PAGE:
**Please note: Christine Bratton is on leave through April 18, 2017**
Christine Bratton has maintained a private practice in performing arts physical therapy at the Mark Morris Dance Center in downtown Brooklyn since 2003. She treats a variety of dancers (from classical ballet to modern, Broadway, ballroom, mature teachers, and students of all ages and abilities) and classical and jazz musicians. From 2007 through 2011 she was PT for the Merce Cunningham Dance Company, working with the dancers in residence at Westbeth in NYC and traveling with them on tour. As a freelance PT she has also worked with American Ballet Theatre and many project based post-modern contemporary dancers and choreographers. From 2004-14, Chris provided PT services for the 300 plus students of the ABT New York Summer Intensives.
Chris completed her Master of Science in Physical Therapy at Columbia University in 1993 and spent two years working at Columbia Presbyterian Medical Center. She then became a staff physical therapist at Westside Dance Physical Therapy (1995 – 2003), working weekly backstage at New York City Ballet as well for those eight years. In addition she worked at The Juilliard School (1996 – 2008) with musicians, dancers, actors, singers, and stage interns. She was certified as a clinical orthopedic specialist (OCS) in PT in 2008.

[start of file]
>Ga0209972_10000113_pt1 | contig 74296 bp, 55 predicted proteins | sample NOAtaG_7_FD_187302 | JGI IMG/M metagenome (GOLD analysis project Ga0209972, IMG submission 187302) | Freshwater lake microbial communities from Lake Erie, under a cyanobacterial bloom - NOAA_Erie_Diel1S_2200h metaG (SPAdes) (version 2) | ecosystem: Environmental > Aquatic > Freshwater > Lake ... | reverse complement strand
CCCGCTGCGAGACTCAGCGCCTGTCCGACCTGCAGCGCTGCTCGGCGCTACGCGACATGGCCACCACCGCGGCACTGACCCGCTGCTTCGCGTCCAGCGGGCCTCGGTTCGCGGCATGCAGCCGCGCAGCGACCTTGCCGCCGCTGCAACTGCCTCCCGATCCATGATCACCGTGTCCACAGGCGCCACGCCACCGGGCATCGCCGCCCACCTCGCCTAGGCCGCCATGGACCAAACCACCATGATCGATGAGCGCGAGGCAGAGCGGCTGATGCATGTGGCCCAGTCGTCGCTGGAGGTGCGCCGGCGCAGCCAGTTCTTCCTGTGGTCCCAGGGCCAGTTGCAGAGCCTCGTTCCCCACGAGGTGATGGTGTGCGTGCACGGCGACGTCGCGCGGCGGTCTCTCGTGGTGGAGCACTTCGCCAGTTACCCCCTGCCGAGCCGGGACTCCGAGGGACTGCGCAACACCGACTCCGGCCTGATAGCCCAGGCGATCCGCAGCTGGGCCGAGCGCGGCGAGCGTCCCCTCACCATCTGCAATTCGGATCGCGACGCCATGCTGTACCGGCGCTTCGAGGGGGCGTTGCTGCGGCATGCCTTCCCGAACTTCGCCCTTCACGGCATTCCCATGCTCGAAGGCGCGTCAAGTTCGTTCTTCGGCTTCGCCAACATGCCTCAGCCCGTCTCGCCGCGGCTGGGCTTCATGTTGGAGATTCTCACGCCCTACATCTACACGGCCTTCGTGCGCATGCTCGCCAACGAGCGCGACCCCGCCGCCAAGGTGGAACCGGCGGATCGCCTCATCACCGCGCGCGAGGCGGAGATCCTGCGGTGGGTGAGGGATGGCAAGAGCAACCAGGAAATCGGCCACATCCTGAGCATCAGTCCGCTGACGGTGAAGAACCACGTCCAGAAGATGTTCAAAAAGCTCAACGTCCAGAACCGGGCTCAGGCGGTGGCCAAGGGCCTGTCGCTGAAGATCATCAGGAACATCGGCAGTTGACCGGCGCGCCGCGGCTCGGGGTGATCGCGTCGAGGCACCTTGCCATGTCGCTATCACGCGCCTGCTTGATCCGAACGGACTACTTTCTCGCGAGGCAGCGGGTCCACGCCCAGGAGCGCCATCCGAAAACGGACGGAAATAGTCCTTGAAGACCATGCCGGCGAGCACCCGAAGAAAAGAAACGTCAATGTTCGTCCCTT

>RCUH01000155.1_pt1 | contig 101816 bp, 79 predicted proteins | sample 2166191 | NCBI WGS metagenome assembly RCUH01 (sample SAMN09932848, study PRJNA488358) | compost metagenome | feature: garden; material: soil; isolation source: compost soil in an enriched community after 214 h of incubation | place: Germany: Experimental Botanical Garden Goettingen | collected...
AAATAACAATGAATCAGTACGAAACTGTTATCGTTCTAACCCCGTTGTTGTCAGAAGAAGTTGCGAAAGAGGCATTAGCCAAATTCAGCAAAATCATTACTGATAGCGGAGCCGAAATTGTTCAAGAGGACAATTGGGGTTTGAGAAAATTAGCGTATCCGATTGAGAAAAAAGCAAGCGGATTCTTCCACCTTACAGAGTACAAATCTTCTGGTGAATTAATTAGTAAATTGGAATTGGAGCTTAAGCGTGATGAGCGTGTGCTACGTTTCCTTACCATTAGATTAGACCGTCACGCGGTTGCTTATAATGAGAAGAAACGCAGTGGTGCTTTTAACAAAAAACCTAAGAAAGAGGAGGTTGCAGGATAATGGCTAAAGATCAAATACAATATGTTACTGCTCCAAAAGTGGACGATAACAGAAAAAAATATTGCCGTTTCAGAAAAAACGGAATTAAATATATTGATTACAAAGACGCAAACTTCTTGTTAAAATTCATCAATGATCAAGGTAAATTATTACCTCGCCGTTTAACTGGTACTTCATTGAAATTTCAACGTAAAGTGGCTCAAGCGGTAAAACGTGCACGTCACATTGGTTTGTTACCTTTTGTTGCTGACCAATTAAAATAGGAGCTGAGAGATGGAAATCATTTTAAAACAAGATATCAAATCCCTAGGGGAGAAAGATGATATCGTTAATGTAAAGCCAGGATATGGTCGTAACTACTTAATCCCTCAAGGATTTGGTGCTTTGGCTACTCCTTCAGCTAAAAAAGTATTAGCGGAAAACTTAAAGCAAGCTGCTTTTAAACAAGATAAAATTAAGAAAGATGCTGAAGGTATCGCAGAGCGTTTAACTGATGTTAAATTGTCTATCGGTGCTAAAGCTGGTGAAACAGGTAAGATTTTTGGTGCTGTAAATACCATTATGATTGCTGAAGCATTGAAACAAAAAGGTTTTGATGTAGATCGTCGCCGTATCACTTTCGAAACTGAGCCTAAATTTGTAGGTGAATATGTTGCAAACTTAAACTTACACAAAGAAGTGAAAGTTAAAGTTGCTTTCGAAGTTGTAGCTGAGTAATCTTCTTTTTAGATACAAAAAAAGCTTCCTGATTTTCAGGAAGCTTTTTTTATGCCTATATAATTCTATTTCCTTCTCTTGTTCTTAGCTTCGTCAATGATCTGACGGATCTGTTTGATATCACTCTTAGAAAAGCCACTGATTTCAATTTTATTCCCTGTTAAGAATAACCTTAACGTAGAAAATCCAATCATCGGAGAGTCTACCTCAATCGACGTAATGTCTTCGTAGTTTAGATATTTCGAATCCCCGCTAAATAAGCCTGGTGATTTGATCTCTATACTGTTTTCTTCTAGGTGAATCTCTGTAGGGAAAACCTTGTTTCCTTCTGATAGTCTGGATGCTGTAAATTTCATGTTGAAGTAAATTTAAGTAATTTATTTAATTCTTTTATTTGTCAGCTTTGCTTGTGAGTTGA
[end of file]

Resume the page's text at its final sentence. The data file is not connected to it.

Teaching performing artists about functional anatomy, self-care, and injury prevention is one of her favorite aspects of her job. She has taught at Juilliard, ABT, the MMDG, Dance New Amsterdam, Paul Taylor Summer Program, Bard College, and the Ohio State University Dance Department. In the 23 years of her career working with high-level professional dancers, she has been happy to see the field expand and the resources available to dancers grow enormously. Chris was also a clinical lecturer in the Columbia University PT Program from 1993 - 2013 teaching orthopedics, therapeutic exercise and performing arts PT to physical therapy students.
In 2008 Chris started studying biodynamic craniosacral therapy with Franklyn Sills of the Karuna Institute in the UK, became a teaching assistant for Franklyn in 2012, and now also maintains a practice in biodynamic craniosacral therapy.
Chris believes that many of the chronic musculoskeletal problems that performing artists struggle with can be minimized or solved by improving movement strategies. She also strongly believes in education and self-reliance—that artists can learn principles of stabilization and neutral joint alignment early in their training and have a longer, happier, less painful career. Before entering the field of physical therapy, Chris did graduate work in 17th-century English literature, worked as a freelance indexer and editor in New York City, went to as many dance performances as she could, and was an enthusiastic amateur dancer.